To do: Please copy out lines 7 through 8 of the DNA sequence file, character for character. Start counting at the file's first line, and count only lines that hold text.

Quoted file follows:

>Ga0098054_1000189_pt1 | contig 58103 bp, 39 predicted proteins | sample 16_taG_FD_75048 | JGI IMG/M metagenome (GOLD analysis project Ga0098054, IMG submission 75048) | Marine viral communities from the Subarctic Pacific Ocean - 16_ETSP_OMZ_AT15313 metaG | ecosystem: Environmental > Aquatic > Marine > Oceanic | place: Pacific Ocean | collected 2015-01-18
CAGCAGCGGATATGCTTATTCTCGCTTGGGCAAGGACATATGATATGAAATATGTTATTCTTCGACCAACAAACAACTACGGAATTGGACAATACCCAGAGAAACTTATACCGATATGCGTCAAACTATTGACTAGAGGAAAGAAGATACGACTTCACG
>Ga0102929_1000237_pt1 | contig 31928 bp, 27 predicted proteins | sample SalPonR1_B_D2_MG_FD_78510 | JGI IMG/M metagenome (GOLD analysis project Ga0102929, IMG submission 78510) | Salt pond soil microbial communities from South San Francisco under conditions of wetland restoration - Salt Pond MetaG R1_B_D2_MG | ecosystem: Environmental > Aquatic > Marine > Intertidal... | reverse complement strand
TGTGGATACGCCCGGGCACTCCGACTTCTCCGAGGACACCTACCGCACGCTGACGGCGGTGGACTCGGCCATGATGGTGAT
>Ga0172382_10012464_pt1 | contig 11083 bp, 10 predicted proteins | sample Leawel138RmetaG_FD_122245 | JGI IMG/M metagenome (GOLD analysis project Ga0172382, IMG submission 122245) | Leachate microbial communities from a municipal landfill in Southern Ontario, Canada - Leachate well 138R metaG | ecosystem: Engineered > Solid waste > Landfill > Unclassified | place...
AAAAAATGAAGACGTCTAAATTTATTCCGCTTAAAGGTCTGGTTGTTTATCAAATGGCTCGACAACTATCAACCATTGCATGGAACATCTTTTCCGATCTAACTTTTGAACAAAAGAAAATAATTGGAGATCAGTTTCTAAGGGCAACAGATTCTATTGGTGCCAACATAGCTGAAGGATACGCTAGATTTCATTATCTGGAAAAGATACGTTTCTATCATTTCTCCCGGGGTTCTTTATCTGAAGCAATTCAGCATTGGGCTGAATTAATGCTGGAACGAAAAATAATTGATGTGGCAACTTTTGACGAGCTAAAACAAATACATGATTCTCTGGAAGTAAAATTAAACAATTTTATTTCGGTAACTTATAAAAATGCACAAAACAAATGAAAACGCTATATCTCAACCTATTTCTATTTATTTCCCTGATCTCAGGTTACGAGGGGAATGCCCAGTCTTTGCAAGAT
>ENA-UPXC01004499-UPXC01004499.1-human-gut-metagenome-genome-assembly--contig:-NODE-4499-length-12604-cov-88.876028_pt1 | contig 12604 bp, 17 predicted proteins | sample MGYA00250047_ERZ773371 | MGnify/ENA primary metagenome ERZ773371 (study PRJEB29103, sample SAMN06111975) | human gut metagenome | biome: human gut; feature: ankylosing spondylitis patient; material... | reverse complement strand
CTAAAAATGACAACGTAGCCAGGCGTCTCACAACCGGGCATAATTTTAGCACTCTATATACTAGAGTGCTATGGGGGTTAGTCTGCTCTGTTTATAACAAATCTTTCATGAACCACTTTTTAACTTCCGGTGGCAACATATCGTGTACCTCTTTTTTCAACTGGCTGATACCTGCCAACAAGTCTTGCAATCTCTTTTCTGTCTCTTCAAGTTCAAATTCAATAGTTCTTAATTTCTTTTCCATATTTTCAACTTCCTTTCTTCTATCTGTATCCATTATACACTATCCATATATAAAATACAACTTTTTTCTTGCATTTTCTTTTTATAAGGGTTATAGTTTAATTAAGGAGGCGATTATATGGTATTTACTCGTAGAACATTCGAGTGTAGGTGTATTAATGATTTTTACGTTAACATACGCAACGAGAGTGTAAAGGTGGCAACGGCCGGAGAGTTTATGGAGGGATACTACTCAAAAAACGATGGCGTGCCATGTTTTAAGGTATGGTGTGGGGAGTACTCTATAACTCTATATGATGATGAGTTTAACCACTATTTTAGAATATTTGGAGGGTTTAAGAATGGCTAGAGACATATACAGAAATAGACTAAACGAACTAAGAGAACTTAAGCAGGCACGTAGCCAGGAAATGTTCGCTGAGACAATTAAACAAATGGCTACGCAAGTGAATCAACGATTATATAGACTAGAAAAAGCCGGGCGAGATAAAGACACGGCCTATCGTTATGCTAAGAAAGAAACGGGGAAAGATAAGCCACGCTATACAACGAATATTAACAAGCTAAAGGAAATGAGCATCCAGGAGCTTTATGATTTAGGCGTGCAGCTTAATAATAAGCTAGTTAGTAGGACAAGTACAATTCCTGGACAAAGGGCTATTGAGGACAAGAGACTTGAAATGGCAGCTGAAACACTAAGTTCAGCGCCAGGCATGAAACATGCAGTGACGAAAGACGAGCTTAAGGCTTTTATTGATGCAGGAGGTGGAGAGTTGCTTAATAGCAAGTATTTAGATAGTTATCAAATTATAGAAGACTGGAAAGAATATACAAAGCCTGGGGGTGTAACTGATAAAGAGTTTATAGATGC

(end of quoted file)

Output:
>ENA-UPXC01004499-UPXC01004499.1-human-gut-metagenome-genome-assembly--contig:-NODE-4499-length-12604-cov-88.876028_pt1 | contig 12604 bp, 17 predicted proteins | sample MGYA00250047_ERZ773371 | MGnify/ENA primary metagenome ERZ773371 (study PRJEB29103, sample SAMN06111975) | human gut metagenome | biome: human gut; feature: ankylosing spondylitis patient; material... | reverse complement strand
CTAAAAATGACAACGTAGCCAGGCGTCTCACAACCGGGCATAATTTTAGCACTCTATATACTAGAGTGCTATGGGGGTTAGTCTGCTCTGTTTATAACAAATCTTTCATGAACCACTTTTTAACTTCCGGTGGCAACATATCGTGTACCTCTTTTTTCAACTGGCTGATACCTGCCAACAAGTCTTGCAATCTCTTTTCTGTCTCTTCAAGTTCAAATTCAATAGTTCTTAATTTCTTTTCCATATTTTCAACTTCCTTTCTTCTATCTGTATCCATTATACACTATCCATATATAAAATACAACTTTTTTCTTGCATTTTCTTTTTATAAGGGTTATAGTTTAATTAAGGAGGCGATTATATGGTATTTACTCGTAGAACATTCGAGTGTAGGTGTATTAATGATTTTTACGTTAACATACGCAACGAGAGTGTAAAGGTGGCAACGGCCGGAGAGTTTATGGAGGGATACTACTCAAAAAACGATGGCGTGCCATGTTTTAAGGTATGGTGTGGGGAGTACTCTATAACTCTATATGATGATGAGTTTAACCACTATTTTAGAATATTTGGAGGGTTTAAGAATGGCTAGAGACATATACAGAAATAGACTAAACGAACTAAGAGAACTTAAGCAGGCACGTAGCCAGGAAATGTTCGCTGAGACAATTAAACAAATGGCTACGCAAGTGAATCAACGATTATATAGACTAGAAAAAGCCGGGCGAGATAAAGACACGGCCTATCGTTATGCTAAGAAAGAAACGGGGAAAGATAAGCCACGCTATACAACGAATATTAACAAGCTAAAGGAAATGAGCATCCAGGAGCTTTATGATTTAGGCGTGCAGCTTAATAATAAGCTAGTTAGTAGGACAAGTACAATTCCTGGACAAAGGGCTATTGAGGACAAGAGACTTGAAATGGCAGCTGAAACACTAAGTTCAGCGCCAGGCATGAAACATGCAGTGACGAAAGACGAGCTTAAGGCTTTTATTGATGCAGGAGGTGGAGAGTTGCTTAATAGCAAGTATTTAGATAGTTATCAAATTATAGAAGACTGGAAAGAATATACAAAGCCTGGGGGTGTAACTGATAAAGAGTTTATAGATGC